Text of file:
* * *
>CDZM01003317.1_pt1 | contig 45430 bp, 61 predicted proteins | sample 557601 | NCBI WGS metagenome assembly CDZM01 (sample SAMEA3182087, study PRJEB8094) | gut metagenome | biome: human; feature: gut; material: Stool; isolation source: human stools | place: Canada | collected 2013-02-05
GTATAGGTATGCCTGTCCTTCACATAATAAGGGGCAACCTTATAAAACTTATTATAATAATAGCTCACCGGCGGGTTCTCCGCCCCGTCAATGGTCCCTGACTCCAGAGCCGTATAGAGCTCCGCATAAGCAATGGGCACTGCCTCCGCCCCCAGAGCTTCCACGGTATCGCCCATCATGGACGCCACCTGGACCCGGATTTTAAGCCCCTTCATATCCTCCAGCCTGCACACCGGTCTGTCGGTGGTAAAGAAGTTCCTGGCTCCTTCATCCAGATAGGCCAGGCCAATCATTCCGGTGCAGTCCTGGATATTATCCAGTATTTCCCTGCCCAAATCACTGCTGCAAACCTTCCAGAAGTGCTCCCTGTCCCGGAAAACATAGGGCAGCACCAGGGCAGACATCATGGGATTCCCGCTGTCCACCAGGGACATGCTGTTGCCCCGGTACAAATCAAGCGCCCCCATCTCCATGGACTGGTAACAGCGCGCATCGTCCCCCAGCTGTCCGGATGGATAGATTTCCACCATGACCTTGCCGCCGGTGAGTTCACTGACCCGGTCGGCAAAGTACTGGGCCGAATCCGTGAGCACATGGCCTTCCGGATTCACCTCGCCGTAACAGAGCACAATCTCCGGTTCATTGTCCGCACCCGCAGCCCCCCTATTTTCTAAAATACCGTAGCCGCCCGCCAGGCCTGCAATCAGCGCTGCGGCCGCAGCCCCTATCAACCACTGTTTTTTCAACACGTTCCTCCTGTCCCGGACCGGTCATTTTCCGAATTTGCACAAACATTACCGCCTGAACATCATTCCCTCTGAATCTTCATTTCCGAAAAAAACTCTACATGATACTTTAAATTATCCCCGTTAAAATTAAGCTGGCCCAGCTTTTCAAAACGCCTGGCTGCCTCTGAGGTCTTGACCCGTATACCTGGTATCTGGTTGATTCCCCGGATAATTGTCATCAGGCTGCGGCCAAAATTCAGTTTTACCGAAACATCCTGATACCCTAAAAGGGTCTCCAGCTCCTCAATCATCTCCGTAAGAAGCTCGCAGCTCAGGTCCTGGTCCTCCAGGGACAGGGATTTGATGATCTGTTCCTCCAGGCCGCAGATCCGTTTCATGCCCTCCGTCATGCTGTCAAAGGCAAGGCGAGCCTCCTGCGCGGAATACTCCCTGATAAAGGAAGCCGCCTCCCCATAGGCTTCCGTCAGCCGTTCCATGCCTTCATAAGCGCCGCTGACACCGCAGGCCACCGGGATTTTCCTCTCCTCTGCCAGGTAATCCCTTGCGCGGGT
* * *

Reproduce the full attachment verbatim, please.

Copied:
>CDZM01003317.1_pt1 | contig 45430 bp, 61 predicted proteins | sample 557601 | NCBI WGS metagenome assembly CDZM01 (sample SAMEA3182087, study PRJEB8094) | gut metagenome | biome: human; feature: gut; material: Stool; isolation source: human stools | place: Canada | collected 2013-02-05
GTATAGGTATGCCTGTCCTTCACATAATAAGGGGCAACCTTATAAAACTTATTATAATAATAGCTCACCGGCGGGTTCTCCGCCCCGTCAATGGTCCCTGACTCCAGAGCCGTATAGAGCTCCGCATAAGCAATGGGCACTGCCTCCGCCCCCAGAGCTTCCACGGTATCGCCCATCATGGACGCCACCTGGACCCGGATTTTAAGCCCCTTCATATCCTCCAGCCTGCACACCGGTCTGTCGGTGGTAAAGAAGTTCCTGGCTCCTTCATCCAGATAGGCCAGGCCAATCATTCCGGTGCAGTCCTGGATATTATCCAGTATTTCCCTGCCCAAATCACTGCTGCAAACCTTCCAGAAGTGCTCCCTGTCCCGGAAAACATAGGGCAGCACCAGGGCAGACATCATGGGATTCCCGCTGTCCACCAGGGACATGCTGTTGCCCCGGTACAAATCAAGCGCCCCCATCTCCATGGACTGGTAACAGCGCGCATCGTCCCCCAGCTGTCCGGATGGATAGATTTCCACCATGACCTTGCCGCCGGTGAGTTCACTGACCCGGTCGGCAAAGTACTGGGCCGAATCCGTGAGCACATGGCCTTCCGGATTCACCTCGCCGTAACAGAGCACAATCTCCGGTTCATTGTCCGCACCCGCAGCCCCCCTATTTTCTAAAATACCGTAGCCGCCCGCCAGGCCTGCAATCAGCGCTGCGGCCGCAGCCCCTATCAACCACTGTTTTTTCAACACGTTCCTCCTGTCCCGGACCGGTCATTTTCCGAATTTGCACAAACATTACCGCCTGAACATCATTCCCTCTGAATCTTCATTTCCGAAAAAAACTCTACATGATACTTTAAATTATCCCCGTTAAAATTAAGCTGGCCCAGCTTTTCAAAACGCCTGGCTGCCTCTGAGGTCTTGACCCGTATACCTGGTATCTGGTTGATTCCCCGGATAATTGTCATCAGGCTGCGGCCAAAATTCAGTTTTACCGAAACATCCTGATACCCTAAAAGGGTCTCCAGCTCCTCAATCATCTCCGTAAGAAGCTCGCAGCTCAGGTCCTGGTCCTCCAGGGACAGGGATTTGATGATCTGTTCCTCCAGGCCGCAGATCCGTTTCATGCCCTCCGTCATGCTGTCAAAGGCAAGGCGAGCCTCCTGCGCGGAATACTCCCTGATAAAGGAAGCCGCCTCCCCATAGGCTTCCGTCAGCCGTTCCATGCCTTCATAAGCGCCGCTGACACCGCAGGCCACCGGGATTTTCCTCTCCTCTGCCAGGTAATCCCTTGCGCGGGT